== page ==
Since Marklin’s discovery of the “System Railroad”, numerous innovations run through the company’s history like a red string. Contemporary developments were constantly taken up and turned into technically challenging models, all depending on the possibilities of the times. A motor for this development was the railroad whose new mobility for people and freight was revolutionizing society. The railroad also gave Marklin considerable stimulus, and not just the prototype for models, but also as the basis for distribution. For the wife of the company’s founder, Caroline Marklin, traveled with product to the dealers, formed a dense distribution network, and in this way created the foundation for lasting success.
Marklin has set milestones again and again for technology and quality. We have maintained this innovative power down to the present, as this abbreviated model railroading chronicle illustrates.
1859 The tinsmith Theodor Friedrich Wilhelm Marklin begins in G6ppingen with the production of accessories made of tin for dolls’ kitchens.
1891 Marklin presents the first system railroad: A windup locomotive with cars and an expandable track system.
around 1900 The gauges and scales 0, I, 11 and III become international standards on the basis of the Marklin scales.
1926 With the new 20 volt system the electric trains previously operated with normal household current become safer to run.
1935 By “halving” 0 Scale to HO (half of zero or “0”), Marklin expands the world of model railroading: The compact dimensions allow complete layouts as table top railroads. In addition, the center rail track system is easy to set up and provides reliable operation.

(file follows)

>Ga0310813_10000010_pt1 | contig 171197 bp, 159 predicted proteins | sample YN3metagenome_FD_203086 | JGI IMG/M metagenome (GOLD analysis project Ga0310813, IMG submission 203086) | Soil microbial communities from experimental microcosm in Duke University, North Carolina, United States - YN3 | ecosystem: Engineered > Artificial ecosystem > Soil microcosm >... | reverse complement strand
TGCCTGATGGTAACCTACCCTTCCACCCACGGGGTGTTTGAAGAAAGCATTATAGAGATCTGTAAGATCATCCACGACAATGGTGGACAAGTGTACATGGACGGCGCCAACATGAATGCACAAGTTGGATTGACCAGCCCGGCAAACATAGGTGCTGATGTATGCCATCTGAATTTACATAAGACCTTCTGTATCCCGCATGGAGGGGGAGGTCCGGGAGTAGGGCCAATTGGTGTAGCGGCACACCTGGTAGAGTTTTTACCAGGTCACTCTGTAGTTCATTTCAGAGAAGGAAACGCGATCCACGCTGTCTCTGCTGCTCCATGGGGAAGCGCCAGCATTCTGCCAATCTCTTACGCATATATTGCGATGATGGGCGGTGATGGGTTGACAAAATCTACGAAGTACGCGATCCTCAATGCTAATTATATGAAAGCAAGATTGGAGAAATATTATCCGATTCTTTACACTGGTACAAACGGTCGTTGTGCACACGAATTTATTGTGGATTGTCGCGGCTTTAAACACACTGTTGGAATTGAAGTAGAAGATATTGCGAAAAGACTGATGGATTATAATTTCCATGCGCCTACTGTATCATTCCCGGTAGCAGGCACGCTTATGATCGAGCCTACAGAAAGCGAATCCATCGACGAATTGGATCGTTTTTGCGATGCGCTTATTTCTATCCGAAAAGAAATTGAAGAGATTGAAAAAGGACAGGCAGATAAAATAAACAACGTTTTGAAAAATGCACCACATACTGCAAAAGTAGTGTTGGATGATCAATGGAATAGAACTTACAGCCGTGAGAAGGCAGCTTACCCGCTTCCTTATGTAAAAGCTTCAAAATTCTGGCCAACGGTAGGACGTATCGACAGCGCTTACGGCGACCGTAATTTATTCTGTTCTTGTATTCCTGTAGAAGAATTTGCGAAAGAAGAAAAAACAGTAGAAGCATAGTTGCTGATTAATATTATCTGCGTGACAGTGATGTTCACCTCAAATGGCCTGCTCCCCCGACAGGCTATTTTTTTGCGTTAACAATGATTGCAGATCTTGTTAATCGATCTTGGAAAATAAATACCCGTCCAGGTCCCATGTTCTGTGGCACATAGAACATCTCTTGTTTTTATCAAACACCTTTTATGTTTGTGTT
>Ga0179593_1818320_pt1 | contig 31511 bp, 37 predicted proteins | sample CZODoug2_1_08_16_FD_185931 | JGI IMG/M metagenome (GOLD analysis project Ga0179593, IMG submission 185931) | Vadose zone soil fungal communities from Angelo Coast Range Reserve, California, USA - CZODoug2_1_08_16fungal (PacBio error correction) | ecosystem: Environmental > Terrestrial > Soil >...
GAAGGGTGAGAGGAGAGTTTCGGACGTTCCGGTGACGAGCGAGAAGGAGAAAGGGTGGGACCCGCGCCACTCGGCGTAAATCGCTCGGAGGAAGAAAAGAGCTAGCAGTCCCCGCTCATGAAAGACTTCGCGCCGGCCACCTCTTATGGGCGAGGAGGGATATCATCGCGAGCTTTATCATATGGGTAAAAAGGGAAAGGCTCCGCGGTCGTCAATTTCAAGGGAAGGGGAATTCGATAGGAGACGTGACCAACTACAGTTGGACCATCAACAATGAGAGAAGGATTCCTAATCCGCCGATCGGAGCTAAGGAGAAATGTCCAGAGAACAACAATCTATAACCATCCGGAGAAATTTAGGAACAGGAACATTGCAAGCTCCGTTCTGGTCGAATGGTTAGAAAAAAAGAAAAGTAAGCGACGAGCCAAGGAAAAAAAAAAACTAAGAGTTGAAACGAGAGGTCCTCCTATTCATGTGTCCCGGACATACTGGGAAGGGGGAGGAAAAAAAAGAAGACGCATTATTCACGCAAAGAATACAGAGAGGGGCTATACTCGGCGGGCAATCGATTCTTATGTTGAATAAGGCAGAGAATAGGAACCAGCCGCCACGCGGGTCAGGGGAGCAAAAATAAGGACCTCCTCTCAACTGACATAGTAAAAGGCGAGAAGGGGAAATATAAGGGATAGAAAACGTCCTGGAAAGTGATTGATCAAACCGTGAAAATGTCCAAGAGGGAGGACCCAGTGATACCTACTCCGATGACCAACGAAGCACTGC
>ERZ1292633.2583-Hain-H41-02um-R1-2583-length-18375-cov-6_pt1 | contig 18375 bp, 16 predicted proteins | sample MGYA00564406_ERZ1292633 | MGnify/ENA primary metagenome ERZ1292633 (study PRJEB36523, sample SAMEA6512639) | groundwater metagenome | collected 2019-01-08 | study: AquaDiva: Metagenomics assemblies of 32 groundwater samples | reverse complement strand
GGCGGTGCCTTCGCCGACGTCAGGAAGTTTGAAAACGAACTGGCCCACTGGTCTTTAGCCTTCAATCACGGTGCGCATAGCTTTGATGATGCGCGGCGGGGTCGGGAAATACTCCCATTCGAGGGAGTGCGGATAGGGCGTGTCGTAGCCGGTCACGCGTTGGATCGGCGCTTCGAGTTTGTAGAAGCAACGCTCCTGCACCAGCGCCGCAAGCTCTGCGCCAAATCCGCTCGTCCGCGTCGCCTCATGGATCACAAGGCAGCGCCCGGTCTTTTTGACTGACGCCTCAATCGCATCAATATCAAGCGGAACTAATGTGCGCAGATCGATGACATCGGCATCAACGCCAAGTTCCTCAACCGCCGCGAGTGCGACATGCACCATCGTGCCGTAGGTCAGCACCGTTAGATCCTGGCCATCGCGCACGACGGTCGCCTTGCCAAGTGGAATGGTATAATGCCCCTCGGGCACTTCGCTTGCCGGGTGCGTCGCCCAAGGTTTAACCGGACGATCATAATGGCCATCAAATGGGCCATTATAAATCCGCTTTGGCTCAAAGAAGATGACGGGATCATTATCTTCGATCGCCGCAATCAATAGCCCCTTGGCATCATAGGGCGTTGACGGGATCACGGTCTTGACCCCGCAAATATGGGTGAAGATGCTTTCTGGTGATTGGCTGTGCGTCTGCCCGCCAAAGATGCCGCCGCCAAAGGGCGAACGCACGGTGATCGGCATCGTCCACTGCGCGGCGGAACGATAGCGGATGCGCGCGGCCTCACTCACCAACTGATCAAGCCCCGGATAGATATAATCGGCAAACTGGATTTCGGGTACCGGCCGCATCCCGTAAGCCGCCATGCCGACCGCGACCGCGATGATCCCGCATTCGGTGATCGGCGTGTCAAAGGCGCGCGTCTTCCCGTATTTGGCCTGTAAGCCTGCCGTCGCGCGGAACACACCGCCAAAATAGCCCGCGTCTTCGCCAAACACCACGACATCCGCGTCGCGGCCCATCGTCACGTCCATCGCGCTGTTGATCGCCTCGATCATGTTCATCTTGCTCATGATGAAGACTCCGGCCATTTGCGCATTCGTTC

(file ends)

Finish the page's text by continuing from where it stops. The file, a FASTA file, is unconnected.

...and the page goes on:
1938 The “perfect circuit” enables remote controlled direction reversing on the Marklin alternating current system –
a big step towards prototypical model railroad operations. The first fully functioning catenary expands operating enjoyment to include an additional, independently controlled train circuit.
1939 Marklin’s standard HO coupler couples gently and reliably and keeps a train composition together. It is adopted by other manufacturers and later becomes NEM Standard 360.
1947 The new Marklin CCS 800 Crocodile can also be run on sharp model railroad curves thanks to an articulated frame similar to that on the prototype.
1953 Up to now the solid third rail has lain on top of the ties; now it is placed under the roadbed and only stud contacts stick up through the ties. This makes the three-rail track visually more acceptable to model railroaders and becomes a synonym for the Marklin system.
1956 The standard coupler is developed further into the RELEX coupler. It allows pre-uncoupling over a new uncoupler track.
1953 The TELEX coupler for switch engines takes couplers a step further. It enables remote controlled uncoupling anywhere on the layout.
1966 The first sound effects module – a horn that can be retrofitted into a locomotive – ends the silence of the latter